I’m not sure of what is the target audience for this anime. Even knowing that it’s a Josei and that it’s probably listed as a romance, it brings no comfort to those who like a good love story. Honey and Clover is serious, austere, and heartbreakingly honest. In fact, it caters to our sense of defeat and loss and might even succeed at showing us the beauty that can be found in failed attempts.
Honey and Clover‘s narrative is controlled by six main characters. First, we have three male college students who live together in a six-tatami apartment building. Yuta Takemoto, the youngest, is sensitive, insecure, and extremely good-natured. Takumi Mayama is the typical trench coat and glasses-wearing guy. He’s serious, reserved, and a closeted sentimentalist. Finally, there’s Shinobu Morita, an eccentric and elusive figure who disappears for weeks on end only to return with a roll of bills tucked in his pocket.
All three tenants are students at an art college in Tokyo. There, their group of friends is completed by Ayumi Yadama, a beautiful and fierce pottery student who is hopelessly in love with Mayama and Shuji Hanamoto, a young professor. During the first episode, we’re introduced to Hagumi Hanamoto, an artistic prodigy and Shuji’s niece.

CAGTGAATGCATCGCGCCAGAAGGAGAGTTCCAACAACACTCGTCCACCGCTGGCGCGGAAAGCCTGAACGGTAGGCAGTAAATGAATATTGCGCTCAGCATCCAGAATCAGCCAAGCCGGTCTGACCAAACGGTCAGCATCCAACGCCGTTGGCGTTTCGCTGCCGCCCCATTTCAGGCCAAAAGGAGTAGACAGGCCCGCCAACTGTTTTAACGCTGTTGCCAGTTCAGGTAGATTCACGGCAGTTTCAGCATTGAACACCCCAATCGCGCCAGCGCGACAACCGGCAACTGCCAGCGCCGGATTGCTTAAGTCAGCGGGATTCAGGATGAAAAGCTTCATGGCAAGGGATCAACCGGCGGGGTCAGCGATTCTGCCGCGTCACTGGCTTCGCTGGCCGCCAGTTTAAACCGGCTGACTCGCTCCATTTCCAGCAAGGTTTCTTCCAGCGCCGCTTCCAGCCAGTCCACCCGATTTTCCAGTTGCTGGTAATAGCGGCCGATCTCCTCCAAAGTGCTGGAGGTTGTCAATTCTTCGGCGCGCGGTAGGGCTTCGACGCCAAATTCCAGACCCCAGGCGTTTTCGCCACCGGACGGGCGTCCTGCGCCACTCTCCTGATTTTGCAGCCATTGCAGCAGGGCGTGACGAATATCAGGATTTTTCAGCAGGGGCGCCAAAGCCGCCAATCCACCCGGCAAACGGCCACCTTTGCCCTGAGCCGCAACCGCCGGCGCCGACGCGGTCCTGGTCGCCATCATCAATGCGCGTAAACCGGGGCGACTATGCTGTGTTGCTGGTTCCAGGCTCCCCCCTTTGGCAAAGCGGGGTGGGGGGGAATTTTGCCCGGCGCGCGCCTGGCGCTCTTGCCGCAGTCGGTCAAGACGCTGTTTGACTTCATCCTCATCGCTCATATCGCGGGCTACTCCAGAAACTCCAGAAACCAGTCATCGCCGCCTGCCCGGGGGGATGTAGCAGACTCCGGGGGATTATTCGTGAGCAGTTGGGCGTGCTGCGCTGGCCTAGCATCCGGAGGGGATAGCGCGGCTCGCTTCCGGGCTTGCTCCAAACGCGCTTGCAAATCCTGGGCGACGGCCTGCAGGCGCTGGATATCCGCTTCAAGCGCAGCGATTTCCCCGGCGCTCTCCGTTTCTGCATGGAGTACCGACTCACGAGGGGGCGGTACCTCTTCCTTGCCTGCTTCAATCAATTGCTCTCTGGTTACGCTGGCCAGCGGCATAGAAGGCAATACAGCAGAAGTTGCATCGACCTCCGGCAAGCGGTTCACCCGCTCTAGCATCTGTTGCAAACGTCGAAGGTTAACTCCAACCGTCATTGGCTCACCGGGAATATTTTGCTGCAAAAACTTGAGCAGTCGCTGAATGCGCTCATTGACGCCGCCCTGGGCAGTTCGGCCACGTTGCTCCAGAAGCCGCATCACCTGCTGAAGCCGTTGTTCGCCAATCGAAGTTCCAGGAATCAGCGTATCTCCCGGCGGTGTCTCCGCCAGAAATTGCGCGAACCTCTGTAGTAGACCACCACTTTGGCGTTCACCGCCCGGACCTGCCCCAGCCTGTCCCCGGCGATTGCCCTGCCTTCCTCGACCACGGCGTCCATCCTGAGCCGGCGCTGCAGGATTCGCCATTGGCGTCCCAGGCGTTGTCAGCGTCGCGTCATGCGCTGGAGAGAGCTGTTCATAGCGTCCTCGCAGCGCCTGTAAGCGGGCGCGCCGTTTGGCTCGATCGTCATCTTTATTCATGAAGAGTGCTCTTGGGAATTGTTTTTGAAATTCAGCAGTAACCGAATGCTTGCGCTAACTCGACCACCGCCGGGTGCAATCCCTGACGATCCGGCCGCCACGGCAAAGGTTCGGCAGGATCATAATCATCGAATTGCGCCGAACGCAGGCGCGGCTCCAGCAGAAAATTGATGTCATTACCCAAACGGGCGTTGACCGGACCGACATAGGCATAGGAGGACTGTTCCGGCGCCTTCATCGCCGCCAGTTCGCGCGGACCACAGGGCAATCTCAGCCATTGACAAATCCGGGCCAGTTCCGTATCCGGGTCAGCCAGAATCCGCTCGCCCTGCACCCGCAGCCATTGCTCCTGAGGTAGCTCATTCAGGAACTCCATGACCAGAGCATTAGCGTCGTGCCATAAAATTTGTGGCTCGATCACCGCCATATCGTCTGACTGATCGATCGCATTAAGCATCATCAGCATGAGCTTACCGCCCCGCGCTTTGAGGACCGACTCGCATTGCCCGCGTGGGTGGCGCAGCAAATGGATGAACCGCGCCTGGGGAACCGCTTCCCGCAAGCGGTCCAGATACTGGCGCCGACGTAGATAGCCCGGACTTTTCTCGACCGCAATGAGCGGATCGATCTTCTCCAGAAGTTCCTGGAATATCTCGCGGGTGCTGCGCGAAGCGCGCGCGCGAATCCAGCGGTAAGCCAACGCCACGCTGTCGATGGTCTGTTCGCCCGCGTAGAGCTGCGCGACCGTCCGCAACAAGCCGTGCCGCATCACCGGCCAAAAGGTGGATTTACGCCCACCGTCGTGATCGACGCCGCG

Each member of the group receives separate screen time where we get to know them more intimately. What it creates is a truthful account of life’s ups and downs, offering us a backdoor into the group’s inner struggles and the strength it takes to get yourself back up.
Why You Should Watch It
Honey and Clover isn’t a feel-good show. Don’t watch it if you’re looking for a laugh. However, if you feel like meditating on life giving you the short end of the stick, go right ahead. Honey and Clover makes you feel better about yourself. It really does. Partly because everyone in the show is so miserable. And partly because it teaches you a lot can be gained from miserable times.
Also, the intro for the second season is pretty cool (there are 36 episodes in total):